HOLLOMAN AIR FORCE BASE, N.M. -- --
The QF-4 Phantom flew its final unmanned mission in the skies above White Sands Missile Range on August 17.
During the flight, the unmanned aircraft served its primary mission as an aerial target and was shot at by an F-35 Lightning II from Edwards Air Force Base, California.
“Our mission is to provide those airplanes as targets for our Department of Defense and foreign military sales customers to test the next generation of weapons,” said Lt. Col. Ronald King, the 82nd Aerial Targets Squadron, Detachment 1 commander. “Sometimes, that is a missile, sometimes a surface-to-air missile. For the final unmanned flight, we flew in support of an F-35 mission.”
This flight served as the final unmanned mission before the QF-4 program ends later this year, and the 82nd ATRS, Det. 1 transitions to flying QF-16s.
“The QF-4 has been flying for about 15 years, and it has been instrumental in testing next-generation weapons and radar systems,” said King. “We’ll continue to fly them as manned aircraft until the end of the program, which is through December, but this is the last time we are flying it unmanned before we transition to the QF-16.”
Holloman Air Force Base, N.M. is the only base with a QF-4 mission. However, the 82nd ATRS, based out of Tyndall AFB, Florida, has been flying QF-16s since September 2014.
"The aging fleet of the QF-4s and their limited capabilities against modern fighters have rendered the aerial target workhorse, Phantom II, at its technological limit," said Lt. Col. Ryan Inman, the former 82nd ATRS commander. "The QF-16 initiates the next chapter in advanced aerial targets, predominately in support of more technologically superior air-to-air weapons test and evaluation programs. The QF-16 will enable our leaner and more efficient Air Force to continue operations at maximum mission effectiveness while maintaining air superiority and global reach for decades to come."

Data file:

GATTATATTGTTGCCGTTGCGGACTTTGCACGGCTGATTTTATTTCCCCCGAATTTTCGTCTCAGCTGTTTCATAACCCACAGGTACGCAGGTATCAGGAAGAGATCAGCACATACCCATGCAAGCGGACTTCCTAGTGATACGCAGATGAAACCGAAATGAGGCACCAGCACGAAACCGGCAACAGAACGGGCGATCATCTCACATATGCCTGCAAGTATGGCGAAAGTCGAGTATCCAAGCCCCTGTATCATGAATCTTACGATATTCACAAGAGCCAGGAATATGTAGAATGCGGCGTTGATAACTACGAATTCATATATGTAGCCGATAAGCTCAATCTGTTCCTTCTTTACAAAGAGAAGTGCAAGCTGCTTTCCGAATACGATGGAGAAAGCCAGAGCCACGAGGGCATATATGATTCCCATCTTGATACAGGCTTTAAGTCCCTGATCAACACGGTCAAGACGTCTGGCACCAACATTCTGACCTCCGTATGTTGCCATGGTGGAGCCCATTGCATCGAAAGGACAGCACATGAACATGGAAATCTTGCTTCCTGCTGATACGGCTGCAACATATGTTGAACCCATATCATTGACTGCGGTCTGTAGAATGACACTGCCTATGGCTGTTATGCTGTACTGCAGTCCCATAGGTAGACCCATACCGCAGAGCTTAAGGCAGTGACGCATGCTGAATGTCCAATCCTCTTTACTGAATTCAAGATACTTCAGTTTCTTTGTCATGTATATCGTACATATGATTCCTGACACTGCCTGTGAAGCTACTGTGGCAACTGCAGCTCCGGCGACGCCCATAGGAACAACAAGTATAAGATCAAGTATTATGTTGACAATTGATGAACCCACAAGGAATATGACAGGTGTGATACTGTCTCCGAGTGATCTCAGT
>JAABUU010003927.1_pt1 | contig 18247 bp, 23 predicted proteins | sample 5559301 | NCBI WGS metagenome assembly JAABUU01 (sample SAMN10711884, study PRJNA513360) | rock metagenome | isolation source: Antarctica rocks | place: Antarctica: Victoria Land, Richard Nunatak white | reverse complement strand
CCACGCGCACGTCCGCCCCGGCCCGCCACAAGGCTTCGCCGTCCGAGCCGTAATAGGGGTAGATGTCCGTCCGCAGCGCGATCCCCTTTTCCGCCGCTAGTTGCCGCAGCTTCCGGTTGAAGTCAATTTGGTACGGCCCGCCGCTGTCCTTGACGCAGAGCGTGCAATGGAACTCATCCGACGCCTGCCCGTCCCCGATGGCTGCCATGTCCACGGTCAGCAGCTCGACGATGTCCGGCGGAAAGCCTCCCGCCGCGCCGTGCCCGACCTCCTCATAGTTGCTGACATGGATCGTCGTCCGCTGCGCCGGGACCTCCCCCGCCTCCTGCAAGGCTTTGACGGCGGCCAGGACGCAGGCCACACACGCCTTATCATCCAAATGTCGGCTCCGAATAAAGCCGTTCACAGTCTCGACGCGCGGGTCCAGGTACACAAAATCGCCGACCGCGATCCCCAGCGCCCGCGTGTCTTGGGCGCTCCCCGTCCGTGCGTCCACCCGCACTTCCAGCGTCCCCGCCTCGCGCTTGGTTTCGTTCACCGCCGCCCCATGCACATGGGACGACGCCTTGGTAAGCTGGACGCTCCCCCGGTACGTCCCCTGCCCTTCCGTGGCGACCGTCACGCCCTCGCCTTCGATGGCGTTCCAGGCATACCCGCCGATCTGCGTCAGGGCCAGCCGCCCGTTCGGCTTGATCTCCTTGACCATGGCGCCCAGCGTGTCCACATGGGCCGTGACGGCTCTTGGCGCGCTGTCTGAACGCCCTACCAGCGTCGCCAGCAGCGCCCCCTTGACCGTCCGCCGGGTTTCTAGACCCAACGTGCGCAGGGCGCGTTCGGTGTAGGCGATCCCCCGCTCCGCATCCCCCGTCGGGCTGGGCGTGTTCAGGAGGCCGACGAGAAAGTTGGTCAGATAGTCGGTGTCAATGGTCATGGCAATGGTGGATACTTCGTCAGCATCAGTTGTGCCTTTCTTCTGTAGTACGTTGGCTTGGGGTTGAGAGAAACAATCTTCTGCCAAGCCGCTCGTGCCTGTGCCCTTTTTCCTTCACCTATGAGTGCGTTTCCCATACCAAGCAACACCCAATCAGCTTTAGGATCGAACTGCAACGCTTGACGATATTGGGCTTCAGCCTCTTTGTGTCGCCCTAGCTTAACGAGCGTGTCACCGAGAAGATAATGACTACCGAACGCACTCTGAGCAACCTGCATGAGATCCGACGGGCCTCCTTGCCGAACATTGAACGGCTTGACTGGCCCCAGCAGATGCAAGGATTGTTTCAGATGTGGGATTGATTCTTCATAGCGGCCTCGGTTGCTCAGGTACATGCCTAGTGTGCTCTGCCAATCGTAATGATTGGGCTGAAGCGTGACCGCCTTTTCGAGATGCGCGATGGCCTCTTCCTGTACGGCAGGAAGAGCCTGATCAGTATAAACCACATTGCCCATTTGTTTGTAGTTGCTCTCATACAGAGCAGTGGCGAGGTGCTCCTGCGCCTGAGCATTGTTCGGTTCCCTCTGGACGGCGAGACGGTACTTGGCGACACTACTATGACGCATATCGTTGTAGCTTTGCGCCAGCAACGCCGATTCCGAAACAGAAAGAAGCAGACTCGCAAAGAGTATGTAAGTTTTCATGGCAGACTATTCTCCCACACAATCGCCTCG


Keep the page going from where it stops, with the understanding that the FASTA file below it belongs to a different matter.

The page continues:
However, as the Air Force prepares to transition to the QF-16 and bid its final farewell to the heritage aircraft -- the legacy of the F-4 will continue to fly on.
“It’s certainly bittersweet,” said King. “The F-4 served faithfully in Vietnam and as late as the Gulf War. So, for it to be pulled out of the boneyard to continue serving its country is a testament to this airplane -- to the designers, the test pilots who first flew it, to the maintainers who’ve worked on it all these years -- what a testament to what they’ve been able to do, and what a great airplane it was. Forty-five years later, we are still flying these airplanes to test the latest and greatest equipment we have.”
*Information from an Air Force news story contributed to this story